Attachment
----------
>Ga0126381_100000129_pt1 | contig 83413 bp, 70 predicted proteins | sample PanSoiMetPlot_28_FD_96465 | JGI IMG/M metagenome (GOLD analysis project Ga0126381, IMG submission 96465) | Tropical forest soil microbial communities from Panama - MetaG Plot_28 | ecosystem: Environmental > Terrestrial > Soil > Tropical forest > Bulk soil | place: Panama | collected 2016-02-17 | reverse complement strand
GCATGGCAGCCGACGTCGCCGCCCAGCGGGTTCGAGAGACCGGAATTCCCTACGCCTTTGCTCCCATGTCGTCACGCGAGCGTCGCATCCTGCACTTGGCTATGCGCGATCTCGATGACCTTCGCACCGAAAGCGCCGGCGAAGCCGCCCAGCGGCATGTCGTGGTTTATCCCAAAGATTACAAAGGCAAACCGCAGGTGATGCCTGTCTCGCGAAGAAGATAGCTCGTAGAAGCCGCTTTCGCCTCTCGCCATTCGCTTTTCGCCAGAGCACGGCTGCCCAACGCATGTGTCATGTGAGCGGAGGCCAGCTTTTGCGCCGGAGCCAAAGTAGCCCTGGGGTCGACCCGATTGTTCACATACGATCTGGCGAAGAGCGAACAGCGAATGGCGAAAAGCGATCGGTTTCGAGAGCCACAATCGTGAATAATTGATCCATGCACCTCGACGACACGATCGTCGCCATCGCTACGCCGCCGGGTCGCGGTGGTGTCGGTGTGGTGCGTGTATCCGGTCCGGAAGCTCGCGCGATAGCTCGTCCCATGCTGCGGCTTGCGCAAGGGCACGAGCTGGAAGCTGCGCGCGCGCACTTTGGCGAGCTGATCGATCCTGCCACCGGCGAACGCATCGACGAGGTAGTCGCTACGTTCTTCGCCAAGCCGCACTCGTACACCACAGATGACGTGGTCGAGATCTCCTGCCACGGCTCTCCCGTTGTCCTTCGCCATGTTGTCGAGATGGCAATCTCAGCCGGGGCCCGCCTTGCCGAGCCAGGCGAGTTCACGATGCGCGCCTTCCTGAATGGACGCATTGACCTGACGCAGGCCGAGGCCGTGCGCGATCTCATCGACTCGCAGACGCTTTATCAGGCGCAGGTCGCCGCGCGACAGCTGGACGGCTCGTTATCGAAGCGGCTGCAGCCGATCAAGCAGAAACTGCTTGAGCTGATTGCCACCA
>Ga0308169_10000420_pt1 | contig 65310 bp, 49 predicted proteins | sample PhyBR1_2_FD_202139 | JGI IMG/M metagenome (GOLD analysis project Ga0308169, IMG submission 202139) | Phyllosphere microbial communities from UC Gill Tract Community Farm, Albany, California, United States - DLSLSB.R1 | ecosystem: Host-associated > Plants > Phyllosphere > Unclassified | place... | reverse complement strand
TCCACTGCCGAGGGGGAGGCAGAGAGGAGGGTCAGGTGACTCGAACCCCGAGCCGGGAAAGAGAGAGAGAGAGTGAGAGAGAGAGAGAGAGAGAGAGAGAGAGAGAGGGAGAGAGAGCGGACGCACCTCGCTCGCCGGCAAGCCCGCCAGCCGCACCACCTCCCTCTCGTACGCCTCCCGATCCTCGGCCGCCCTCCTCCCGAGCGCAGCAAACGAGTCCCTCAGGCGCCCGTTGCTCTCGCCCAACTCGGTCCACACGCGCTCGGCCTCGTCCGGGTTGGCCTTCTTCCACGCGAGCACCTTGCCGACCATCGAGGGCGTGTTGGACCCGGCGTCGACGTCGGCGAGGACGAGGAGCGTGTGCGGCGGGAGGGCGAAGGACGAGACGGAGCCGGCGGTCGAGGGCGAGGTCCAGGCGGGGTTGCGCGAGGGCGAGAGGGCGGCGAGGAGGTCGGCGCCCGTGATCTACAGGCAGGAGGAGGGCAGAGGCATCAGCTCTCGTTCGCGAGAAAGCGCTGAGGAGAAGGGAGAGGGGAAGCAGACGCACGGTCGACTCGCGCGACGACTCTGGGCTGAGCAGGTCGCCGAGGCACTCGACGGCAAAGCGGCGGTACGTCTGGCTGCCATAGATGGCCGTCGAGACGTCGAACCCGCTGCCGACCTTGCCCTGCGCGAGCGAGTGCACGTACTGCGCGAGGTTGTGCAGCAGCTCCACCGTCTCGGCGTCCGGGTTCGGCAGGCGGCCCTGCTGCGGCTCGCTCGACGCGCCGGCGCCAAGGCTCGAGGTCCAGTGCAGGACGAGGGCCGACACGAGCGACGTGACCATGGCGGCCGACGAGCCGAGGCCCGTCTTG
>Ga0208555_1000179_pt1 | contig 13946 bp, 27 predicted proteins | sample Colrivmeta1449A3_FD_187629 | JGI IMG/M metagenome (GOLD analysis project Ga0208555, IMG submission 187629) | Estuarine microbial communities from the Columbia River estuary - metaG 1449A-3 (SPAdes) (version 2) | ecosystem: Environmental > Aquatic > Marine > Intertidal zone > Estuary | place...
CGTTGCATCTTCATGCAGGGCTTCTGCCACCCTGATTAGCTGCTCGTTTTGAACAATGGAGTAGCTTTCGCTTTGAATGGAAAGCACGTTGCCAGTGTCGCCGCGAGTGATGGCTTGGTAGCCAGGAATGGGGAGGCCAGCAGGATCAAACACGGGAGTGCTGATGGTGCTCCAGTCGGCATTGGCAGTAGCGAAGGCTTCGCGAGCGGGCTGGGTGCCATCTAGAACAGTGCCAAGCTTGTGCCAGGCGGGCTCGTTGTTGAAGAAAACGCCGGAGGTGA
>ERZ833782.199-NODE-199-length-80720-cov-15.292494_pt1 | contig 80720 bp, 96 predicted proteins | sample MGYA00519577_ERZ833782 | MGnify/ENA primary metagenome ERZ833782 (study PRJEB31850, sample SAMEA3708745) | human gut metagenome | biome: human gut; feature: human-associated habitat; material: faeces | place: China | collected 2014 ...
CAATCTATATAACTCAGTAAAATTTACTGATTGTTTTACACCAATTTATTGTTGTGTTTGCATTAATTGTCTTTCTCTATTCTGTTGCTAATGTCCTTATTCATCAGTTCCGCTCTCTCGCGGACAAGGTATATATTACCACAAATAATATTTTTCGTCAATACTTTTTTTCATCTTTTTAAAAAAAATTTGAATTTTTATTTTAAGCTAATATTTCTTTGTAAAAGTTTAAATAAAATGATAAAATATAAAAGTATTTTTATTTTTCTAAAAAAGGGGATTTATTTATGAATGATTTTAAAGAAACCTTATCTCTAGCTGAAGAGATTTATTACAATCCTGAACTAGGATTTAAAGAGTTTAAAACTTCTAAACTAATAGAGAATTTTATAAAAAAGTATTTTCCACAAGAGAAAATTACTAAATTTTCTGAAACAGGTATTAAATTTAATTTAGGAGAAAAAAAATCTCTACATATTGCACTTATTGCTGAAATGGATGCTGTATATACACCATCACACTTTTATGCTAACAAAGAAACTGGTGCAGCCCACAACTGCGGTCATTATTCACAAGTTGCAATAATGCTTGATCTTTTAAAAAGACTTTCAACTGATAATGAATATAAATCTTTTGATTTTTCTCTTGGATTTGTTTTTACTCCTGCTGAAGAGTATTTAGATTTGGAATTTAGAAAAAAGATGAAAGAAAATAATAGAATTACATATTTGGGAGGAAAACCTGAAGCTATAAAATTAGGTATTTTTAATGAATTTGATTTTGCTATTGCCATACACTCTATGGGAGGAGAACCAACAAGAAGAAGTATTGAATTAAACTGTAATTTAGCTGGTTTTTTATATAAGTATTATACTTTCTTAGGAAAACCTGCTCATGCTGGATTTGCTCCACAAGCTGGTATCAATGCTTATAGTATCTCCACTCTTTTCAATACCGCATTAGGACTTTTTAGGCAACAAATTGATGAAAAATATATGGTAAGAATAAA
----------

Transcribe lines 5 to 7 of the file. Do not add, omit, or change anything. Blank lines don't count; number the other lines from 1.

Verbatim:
>Ga0208555_1000179_pt1 | contig 13946 bp, 27 predicted proteins | sample Colrivmeta1449A3_FD_187629 | JGI IMG/M metagenome (GOLD analysis project Ga0208555, IMG submission 187629) | Estuarine microbial communities from the Columbia River estuary - metaG 1449A-3 (SPAdes) (version 2) | ecosystem: Environmental > Aquatic > Marine > Intertidal zone > Estuary | place...
CGTTGCATCTTCATGCAGGGCTTCTGCCACCCTGATTAGCTGCTCGTTTTGAACAATGGAGTAGCTTTCGCTTTGAATGGAAAGCACGTTGCCAGTGTCGCCGCGAGTGATGGCTTGGTAGCCAGGAATGGGGAGGCCAGCAGGATCAAACACGGGAGTGCTGATGGTGCTCCAGTCGGCATTGGCAGTAGCGAAGGCTTCGCGAGCGGGCTGGGTGCCATCTAGAACAGTGCCAAGCTTGTGCCAGGCGGGCTCGTTGTTGAAGAAAACGCCGGAGGTGA
>ERZ833782.199-NODE-199-length-80720-cov-15.292494_pt1 | contig 80720 bp, 96 predicted proteins | sample MGYA00519577_ERZ833782 | MGnify/ENA primary metagenome ERZ833782 (study PRJEB31850, sample SAMEA3708745) | human gut metagenome | biome: human gut; feature: human-associated habitat; material: faeces | place: China | collected 2014 ...